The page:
Why does it feel like AI chatbots are becoming dumber?

Over Exposed

Google is hellbent on crowding out search results with AI-generated "advice" — which is often flawed, sometimes with devastating consequences.

This week, during its splashy I/O conference, the company made yet another blunder. As The Verge reports, the tech giant showed off its Gemini AI offering suggestions for what to do when the lever on a manual film camera isn't moving all the way — except that it made some genuinely horrible suggestions.

Among Gemini's dubious "things you can try," was a highlighted bullet point to "open the back door" of the camera to gently remove the jammed film — which as any film photographer knows, would expose most if not the entire roll, thereby ruining any photos you may have taken so far.

The blunder highlights glaring issues with the current crop of AI tools, which are still prone to confidently misleading users by hallucinating facts or wildly misinterpreting existing information on the web.

Searching for Meaning

It's not even the first time Google has been caught showing its AI give misleading advice. Last year, Google's chatbot, which was called Bard at the time, stated that NASA's James Webb Space Telescope took the first picture of an exoplanet, or a planet outside of our solar system — which is blatantly false.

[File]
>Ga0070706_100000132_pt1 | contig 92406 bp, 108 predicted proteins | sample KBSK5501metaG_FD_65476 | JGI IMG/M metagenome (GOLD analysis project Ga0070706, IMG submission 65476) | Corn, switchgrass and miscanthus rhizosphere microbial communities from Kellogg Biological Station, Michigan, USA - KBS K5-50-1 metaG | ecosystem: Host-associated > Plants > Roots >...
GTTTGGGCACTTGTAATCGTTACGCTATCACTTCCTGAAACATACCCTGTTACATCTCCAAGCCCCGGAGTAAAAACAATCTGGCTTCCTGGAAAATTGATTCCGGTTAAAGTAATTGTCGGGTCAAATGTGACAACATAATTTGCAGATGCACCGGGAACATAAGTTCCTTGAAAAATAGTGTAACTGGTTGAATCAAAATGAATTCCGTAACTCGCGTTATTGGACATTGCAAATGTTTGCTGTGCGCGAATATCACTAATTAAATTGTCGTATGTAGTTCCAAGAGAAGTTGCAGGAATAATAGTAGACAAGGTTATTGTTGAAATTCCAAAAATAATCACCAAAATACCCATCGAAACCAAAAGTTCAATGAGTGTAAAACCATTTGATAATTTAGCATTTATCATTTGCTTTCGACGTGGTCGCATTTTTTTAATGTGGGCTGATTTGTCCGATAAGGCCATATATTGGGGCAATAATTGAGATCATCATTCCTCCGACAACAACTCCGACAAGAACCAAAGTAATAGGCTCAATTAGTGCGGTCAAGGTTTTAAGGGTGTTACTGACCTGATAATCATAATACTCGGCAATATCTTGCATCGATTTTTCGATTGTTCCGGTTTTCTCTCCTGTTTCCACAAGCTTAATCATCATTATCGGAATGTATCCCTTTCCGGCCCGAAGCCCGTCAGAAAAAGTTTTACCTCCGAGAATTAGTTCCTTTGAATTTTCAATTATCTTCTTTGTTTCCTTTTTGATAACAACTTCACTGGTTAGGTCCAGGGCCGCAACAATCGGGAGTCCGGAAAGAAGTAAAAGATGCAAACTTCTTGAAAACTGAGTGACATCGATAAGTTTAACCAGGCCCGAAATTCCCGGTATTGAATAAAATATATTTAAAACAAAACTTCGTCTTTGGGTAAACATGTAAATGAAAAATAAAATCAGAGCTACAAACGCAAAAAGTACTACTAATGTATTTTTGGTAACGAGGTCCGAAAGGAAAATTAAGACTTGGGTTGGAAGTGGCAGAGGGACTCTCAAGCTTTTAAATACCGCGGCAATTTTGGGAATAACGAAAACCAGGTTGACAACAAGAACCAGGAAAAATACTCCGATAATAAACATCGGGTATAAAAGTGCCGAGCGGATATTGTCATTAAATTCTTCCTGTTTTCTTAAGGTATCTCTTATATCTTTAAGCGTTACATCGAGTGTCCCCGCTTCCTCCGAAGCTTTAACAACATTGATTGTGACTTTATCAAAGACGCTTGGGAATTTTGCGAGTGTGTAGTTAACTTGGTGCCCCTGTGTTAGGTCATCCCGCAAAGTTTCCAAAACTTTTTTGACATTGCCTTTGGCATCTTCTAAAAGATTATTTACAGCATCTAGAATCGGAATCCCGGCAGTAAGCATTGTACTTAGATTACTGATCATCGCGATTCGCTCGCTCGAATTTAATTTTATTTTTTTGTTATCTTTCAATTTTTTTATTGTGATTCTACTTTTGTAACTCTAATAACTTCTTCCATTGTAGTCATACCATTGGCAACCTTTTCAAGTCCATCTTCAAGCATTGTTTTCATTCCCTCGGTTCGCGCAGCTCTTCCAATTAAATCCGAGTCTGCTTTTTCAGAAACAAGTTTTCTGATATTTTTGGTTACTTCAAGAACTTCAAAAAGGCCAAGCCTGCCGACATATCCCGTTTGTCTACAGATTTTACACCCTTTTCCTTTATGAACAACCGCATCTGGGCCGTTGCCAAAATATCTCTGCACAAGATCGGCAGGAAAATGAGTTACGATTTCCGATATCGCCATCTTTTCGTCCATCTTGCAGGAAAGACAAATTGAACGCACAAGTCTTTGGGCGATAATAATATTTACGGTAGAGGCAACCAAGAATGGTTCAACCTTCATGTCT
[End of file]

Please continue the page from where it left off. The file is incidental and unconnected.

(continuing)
More recently, the company started testing its experimental AI search feature called AI Overviews — formerly known as Search Generative Experience, in yet another rebrand — on unsuspecting users who didn't opt into the test.

Unfortunately, the feature is still stuck in the Stone Age. It can't even reliably name fruits that end with "um." Earlier this year, it was even caught pushing malware-laden spam sites.

With Google doubling down on AI, the future of the search we've come to love — and then tolerate — could soon look dramatically different. And that doesn't bode well, considering its traditional search has already been overrun with AI-generated junk and scammers that exploit search engine optimization.

In short, we highly advise against using Google's flawed AI to get help with a new hobby, especially when it involves risking an entire roll of film. Instead, we recommend the assistance of human experts who aren't glorified plagiarism machines.

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